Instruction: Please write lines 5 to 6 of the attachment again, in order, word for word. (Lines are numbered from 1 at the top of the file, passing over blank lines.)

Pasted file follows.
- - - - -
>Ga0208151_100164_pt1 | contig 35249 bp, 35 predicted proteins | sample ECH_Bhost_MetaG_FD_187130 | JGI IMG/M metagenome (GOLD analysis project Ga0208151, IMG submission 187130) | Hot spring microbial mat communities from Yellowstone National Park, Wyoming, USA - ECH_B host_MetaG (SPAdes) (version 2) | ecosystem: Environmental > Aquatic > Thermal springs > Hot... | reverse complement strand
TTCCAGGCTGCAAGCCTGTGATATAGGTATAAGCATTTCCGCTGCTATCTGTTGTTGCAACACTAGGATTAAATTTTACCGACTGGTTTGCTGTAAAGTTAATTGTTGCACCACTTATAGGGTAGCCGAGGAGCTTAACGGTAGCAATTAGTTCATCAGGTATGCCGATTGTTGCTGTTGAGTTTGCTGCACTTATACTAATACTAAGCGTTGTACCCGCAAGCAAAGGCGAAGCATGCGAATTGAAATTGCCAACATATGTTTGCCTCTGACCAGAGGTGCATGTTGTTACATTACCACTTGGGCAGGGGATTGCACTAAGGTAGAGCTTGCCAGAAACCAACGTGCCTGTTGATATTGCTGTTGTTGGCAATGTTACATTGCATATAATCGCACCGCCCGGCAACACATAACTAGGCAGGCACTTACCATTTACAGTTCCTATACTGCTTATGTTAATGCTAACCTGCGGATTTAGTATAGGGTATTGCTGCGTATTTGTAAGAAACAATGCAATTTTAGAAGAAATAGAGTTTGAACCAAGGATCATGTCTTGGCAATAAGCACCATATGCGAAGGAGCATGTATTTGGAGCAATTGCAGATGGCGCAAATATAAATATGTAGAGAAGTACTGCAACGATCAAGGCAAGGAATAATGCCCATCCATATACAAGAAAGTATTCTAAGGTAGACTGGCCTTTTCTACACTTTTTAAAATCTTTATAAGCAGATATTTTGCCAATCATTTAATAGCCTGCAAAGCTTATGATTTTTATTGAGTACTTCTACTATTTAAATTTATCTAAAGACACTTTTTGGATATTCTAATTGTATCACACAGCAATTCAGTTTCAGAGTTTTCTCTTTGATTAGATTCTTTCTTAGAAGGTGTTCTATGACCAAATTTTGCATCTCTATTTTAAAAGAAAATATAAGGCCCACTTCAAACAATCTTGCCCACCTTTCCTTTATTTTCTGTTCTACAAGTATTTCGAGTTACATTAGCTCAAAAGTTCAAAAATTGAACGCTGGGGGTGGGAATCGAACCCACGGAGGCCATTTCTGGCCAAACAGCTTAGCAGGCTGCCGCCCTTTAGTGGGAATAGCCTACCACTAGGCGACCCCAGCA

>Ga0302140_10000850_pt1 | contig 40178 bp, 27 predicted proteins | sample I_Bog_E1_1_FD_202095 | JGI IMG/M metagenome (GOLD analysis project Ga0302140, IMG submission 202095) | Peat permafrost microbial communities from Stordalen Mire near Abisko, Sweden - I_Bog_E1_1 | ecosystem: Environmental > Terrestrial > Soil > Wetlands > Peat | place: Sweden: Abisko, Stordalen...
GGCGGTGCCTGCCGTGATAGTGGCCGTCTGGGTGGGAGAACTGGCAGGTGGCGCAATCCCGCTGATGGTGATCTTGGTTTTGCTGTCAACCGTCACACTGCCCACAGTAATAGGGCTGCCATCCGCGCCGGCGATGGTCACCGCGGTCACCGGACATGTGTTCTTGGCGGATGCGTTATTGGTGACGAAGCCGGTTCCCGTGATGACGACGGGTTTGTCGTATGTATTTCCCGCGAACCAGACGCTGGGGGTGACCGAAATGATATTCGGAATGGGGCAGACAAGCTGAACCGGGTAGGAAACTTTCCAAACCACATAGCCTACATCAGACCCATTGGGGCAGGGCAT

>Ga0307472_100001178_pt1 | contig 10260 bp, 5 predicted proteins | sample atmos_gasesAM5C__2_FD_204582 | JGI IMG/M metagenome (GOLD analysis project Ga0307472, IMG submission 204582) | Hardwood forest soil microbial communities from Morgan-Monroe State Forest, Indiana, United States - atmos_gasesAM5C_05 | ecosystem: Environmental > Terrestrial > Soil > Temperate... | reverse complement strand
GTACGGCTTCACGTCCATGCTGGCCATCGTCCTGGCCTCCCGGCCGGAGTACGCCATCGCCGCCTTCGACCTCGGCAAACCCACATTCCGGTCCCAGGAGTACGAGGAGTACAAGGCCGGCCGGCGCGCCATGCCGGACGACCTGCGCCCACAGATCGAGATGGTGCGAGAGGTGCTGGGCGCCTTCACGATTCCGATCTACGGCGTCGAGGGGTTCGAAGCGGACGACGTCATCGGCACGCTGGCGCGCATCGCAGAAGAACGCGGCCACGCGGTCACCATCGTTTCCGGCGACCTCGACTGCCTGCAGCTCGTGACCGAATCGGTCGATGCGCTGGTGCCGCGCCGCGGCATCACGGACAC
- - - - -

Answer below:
>Ga0307472_100001178_pt1 | contig 10260 bp, 5 predicted proteins | sample atmos_gasesAM5C__2_FD_204582 | JGI IMG/M metagenome (GOLD analysis project Ga0307472, IMG submission 204582) | Hardwood forest soil microbial communities from Morgan-Monroe State Forest, Indiana, United States - atmos_gasesAM5C_05 | ecosystem: Environmental > Terrestrial > Soil > Temperate... | reverse complement strand
GTACGGCTTCACGTCCATGCTGGCCATCGTCCTGGCCTCCCGGCCGGAGTACGCCATCGCCGCCTTCGACCTCGGCAAACCCACATTCCGGTCCCAGGAGTACGAGGAGTACAAGGCCGGCCGGCGCGCCATGCCGGACGACCTGCGCCCACAGATCGAGATGGTGCGAGAGGTGCTGGGCGCCTTCACGATTCCGATCTACGGCGTCGAGGGGTTCGAAGCGGACGACGTCATCGGCACGCTGGCGCGCATCGCAGAAGAACGCGGCCACGCGGTCACCATCGTTTCCGGCGACCTCGACTGCCTGCAGCTCGTGACCGAATCGGTCGATGCGCTGGTGCCGCGCCGCGGCATCACGGACAC